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The evaluation of growth and the identification of growth hormone deficiency
  1. Amanda J Drake,
  2. Christopher J H Kelnar
  1. Department of Child Life and Health, University of Edinburgh, Edinburgh, UK
  1. For correspondence:
    Professor Christopher Kelnar
    Department of Child Life and Health, University of Edinburgh, 20, Sylvan Place, Edinburgh EH9 1UW, UK; chris{at}

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The assessment of child growth is a routine part of child health care worldwide.1 Growth monitoring is important in the early detection of disease in children and of particular value in detecting a wide variety of endocrine abnormalities in which poor growth may be the earliest, or only, sign of a problem.2 However, although measurement of height is regarded as an important component of paediatric care worldwide, national practices vary widely.3,4 Additionally, despite its widespread use, little is known about the diagnostic performance of growth monitoring in terms of its sensitivity and specificity for the detection of growth disorders and of its impact on child health.4–6 In the United Kingdom, this has resulted in the most recent recommendations from a UK National Health Service review which suggest that height monitoring in childhood should be reduced to a single measurement at the age of 5 years.7 In this article we discuss some of the issues related to growth monitoring, the investigation of short stature and the management of a number of specific conditions associated with growth failure.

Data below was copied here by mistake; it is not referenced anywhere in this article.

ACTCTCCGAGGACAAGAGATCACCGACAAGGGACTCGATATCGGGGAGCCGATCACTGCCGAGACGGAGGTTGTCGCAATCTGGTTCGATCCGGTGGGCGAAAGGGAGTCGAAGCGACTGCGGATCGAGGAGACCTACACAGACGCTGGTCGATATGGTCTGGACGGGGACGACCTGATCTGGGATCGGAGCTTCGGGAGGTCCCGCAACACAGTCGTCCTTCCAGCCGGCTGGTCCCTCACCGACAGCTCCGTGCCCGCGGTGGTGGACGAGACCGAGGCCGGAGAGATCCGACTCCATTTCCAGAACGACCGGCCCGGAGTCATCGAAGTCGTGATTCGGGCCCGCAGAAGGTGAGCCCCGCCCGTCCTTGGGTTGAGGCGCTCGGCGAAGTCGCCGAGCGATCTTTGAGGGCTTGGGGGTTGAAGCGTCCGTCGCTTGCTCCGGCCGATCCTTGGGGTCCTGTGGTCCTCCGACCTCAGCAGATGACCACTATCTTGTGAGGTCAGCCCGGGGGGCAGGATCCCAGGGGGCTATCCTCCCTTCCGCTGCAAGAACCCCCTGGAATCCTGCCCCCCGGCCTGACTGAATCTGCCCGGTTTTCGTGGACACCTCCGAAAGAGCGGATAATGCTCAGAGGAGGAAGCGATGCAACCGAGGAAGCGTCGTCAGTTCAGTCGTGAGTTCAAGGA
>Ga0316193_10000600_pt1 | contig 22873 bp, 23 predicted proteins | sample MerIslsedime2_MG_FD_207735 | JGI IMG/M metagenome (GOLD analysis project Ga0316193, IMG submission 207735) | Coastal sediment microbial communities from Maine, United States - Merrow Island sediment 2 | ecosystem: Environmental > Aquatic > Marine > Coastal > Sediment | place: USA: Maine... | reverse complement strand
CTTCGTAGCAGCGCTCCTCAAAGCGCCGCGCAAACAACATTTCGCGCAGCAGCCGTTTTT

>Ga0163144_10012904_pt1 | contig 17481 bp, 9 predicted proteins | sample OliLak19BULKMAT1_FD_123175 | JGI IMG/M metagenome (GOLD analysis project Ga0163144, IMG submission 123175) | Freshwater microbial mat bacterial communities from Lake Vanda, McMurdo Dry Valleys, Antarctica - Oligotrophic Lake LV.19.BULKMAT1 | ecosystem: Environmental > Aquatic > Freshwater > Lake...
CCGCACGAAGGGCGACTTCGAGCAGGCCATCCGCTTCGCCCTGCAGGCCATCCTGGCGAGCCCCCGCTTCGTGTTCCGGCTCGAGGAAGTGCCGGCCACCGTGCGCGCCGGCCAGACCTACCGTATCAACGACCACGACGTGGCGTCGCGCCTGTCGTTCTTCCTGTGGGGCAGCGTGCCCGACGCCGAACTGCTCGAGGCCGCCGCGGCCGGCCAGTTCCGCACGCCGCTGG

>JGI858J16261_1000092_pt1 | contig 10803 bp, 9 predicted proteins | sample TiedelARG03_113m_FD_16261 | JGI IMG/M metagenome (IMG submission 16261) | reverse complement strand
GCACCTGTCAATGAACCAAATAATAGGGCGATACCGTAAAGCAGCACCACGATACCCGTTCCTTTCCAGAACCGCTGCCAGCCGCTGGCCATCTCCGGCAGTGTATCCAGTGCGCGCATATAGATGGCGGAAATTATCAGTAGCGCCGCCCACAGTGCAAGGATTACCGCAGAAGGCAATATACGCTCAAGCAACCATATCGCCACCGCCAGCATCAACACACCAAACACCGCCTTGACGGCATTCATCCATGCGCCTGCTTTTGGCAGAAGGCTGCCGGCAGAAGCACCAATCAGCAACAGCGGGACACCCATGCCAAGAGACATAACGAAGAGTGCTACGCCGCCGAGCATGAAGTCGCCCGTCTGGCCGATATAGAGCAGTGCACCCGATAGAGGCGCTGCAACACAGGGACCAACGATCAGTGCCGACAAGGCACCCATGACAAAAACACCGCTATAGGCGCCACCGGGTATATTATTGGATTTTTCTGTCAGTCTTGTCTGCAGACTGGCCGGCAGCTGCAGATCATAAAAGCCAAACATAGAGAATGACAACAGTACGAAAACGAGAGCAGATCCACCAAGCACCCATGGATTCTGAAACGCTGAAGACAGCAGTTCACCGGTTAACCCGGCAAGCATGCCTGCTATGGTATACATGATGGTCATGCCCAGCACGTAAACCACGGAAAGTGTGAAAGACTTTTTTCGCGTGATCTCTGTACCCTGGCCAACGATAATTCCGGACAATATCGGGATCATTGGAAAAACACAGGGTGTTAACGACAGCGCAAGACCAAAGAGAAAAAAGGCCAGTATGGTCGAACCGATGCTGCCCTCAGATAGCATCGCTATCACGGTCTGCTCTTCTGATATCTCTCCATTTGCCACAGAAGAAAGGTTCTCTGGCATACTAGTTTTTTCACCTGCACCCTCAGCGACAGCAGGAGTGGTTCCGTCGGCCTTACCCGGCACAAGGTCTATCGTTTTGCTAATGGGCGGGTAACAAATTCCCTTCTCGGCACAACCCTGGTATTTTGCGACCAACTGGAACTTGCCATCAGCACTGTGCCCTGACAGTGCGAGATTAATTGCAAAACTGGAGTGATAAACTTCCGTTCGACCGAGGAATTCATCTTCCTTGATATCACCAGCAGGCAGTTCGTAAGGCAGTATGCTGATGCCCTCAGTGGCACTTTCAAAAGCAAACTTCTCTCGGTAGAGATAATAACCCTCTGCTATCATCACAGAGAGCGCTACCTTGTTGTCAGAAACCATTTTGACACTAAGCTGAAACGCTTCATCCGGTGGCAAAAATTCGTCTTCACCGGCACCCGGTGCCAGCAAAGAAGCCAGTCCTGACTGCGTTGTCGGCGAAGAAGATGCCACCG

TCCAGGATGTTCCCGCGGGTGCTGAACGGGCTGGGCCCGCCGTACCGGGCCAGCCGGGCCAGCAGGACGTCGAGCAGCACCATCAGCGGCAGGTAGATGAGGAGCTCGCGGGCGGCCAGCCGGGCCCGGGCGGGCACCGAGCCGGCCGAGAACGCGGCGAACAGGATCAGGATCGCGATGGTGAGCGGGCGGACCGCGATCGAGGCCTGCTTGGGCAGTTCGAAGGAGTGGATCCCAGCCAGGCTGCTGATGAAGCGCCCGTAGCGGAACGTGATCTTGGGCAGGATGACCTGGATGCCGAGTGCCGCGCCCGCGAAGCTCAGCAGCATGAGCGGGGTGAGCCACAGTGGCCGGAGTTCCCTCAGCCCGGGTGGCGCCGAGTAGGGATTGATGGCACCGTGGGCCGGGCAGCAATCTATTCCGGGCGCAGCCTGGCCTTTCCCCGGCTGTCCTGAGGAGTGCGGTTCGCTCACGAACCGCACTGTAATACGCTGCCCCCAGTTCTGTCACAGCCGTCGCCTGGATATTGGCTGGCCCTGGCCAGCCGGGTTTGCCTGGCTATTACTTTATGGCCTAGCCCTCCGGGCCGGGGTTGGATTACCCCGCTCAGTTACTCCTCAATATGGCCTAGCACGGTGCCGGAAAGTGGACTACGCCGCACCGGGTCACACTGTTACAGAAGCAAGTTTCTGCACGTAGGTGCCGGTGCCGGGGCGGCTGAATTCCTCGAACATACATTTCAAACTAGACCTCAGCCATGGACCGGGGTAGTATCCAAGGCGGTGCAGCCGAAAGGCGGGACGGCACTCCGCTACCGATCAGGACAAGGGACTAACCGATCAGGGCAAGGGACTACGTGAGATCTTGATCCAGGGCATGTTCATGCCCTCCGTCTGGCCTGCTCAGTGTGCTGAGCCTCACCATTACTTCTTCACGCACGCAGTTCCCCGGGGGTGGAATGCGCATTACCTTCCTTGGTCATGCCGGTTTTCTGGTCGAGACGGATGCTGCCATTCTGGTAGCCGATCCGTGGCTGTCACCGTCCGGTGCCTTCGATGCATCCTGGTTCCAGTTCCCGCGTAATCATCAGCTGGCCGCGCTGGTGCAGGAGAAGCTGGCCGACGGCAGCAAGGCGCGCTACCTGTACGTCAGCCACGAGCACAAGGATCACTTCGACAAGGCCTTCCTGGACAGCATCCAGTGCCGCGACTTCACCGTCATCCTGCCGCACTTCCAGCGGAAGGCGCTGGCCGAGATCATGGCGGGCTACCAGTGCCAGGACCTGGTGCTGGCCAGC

There is a wide variation in height within and between populations and the interpretation of growth must therefore be based on appropriate reference data. Short stature can be arbitrarily defined as a height below the 2nd or 3rd centile for age (approximately 2 standard deviations (SDS) below the mean).


Short stature is not a disease and normal is not the same as average. Most children referred with short stature have no evidence of underlying pathology and will have genetic short stature and/or constitutional delay. Many studies dealing with the psychosocial consequences of short stature are based on children referred for investigation, who are therefore more likely to be those with other pathology or greater problems with …

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